The AWA Method of Writing

“Whether your purpose for writing is artistic expression, communication with friends and family, the healing of the inner life, or achieving public recognition for your art – the foundation is the same: the claiming of yourself as an artist/writer and the strengthening of your writing voice through practice, study, and helpful response from other writers.”
Pat Schneider Writing Alone and With Others

I have just returned from Chicago where, once again, I had the privilege of helping with the training of a group of brand new AWA facilitators.

“What is AWA?” you may ask (as so many writers do when I trot out those letters.)

AWA stands for Amherst Writers and Artists, and their philosophy is a simple one: every person is a writer, and every writer deserves a safe environment in which to experiment, learn, and develop craft. The AWA method, which is fully described in founder Pat Schneider’s book Writing Alone and With Others (Oxford University Press, 2003, and available at www.patschneider.com), provides just such an environment.

What I know, after 20 years of leading writing groups and workshops, is that the bedrock that writers need to stand on is belief in their capabilities.

The AWA method is proven to help a writer come to recognize and believe in his or her own unique voice, because of one of the method’s founding practices – when a piece of writing is brand new, we only allow comments on the elements that are already strong and working well in the piece. We don’t offer suggestions or questions or critiques until a writer is ready to ask for that kind of feedback.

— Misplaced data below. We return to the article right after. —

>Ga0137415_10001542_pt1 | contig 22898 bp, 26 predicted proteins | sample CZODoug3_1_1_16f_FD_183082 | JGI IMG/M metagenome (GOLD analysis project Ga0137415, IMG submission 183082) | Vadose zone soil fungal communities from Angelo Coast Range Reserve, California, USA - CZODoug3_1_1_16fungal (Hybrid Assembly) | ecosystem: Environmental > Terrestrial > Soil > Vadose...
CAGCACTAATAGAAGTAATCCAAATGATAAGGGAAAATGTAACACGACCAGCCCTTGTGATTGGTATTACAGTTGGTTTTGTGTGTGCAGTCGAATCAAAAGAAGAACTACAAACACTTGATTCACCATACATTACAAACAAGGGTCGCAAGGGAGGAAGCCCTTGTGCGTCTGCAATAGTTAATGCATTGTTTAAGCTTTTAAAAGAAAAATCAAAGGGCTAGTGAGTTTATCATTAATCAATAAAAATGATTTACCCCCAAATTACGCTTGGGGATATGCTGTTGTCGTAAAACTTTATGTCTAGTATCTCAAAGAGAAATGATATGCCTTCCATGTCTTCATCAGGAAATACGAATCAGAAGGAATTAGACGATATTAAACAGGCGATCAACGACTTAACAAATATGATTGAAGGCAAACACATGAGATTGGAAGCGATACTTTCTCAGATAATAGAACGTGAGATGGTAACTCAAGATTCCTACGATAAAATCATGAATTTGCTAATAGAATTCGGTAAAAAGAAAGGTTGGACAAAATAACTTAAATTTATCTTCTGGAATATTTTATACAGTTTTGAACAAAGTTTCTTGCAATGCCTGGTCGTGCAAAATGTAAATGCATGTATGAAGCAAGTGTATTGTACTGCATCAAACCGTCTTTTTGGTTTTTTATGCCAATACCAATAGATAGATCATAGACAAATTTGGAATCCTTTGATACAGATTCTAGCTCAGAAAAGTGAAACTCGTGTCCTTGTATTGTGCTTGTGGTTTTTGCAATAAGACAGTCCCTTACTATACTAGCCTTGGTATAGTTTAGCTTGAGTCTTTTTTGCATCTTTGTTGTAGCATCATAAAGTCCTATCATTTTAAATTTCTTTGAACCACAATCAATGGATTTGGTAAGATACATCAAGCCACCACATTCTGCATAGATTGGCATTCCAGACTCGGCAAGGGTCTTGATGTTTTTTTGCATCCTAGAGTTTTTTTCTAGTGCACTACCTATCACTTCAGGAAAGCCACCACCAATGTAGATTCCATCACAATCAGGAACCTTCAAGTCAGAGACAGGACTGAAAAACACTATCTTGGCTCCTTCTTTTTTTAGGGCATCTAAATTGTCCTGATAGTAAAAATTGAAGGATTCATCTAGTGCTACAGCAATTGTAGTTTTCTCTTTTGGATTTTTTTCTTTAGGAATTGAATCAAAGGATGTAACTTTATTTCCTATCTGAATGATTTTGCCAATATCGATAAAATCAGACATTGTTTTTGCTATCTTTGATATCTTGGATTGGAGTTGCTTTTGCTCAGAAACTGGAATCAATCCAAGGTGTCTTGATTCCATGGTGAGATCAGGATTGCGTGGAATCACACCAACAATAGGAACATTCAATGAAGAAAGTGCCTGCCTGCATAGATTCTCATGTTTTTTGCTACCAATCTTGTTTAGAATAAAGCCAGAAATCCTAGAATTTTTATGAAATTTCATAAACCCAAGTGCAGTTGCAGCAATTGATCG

Too much critiquing too early can destroy a writer’s confidence and/or make them adopt a voice that will earn them the praise they think they want. But it comes at the cost of their own true voice.

Is the affirmation offered to the writer in those early sessions phony?

Absolutely not. We comment on what’s working – and it is working – already. With enough learning about what they’ve done well, writers come to recognize for themselves what could be stronger in their work.

What I’ve seen over the years is that, with enough validation (and sometimes that takes months or even years), a writer finally comes to solidly believe in his or her own voice from a place of authenticity. And it’s at that moment when the writer says, “Okay, okay. I can write. NOW how can I do it better?”

And then they’re able to hear suggestions for what might make the piece stronger in a spirit of curiosity and interest, and from a place of strength.

There are other essential affirmations and practices of this method, and over the past week I was reminded over and over of how the boat of a workshop, with its crew of creative, tender writers could be steered off the shoals of individual hurt and group disharmony by sticking to the essentials of the method.

Maureen Buchanan Jones, the Executive Director of AWA, was our fearless (and peerless) leader once again, and this time my co-trainer was Aaron Zimmerman, the Executive Director of the New York Writers’ Coalition. I’ve been in awe of Aaron’s work for a long time, and I was absolutely delighted to share the training with him and learn from him.

And, while I’m mentioning Aaron’s work, I also want to mention our own Toronto Writers Collective here in the GTA begun two years ago by founder Susan Turk (another AWA affiliate!). The TWC offers free workshops for marginalized populations and unheard voices in the city.

This weekend, on Sunday, the TWC is having their celebration of the writing contest they do for the homeless. Come out and help us celebrate the diverse group of voices. Click here for more info.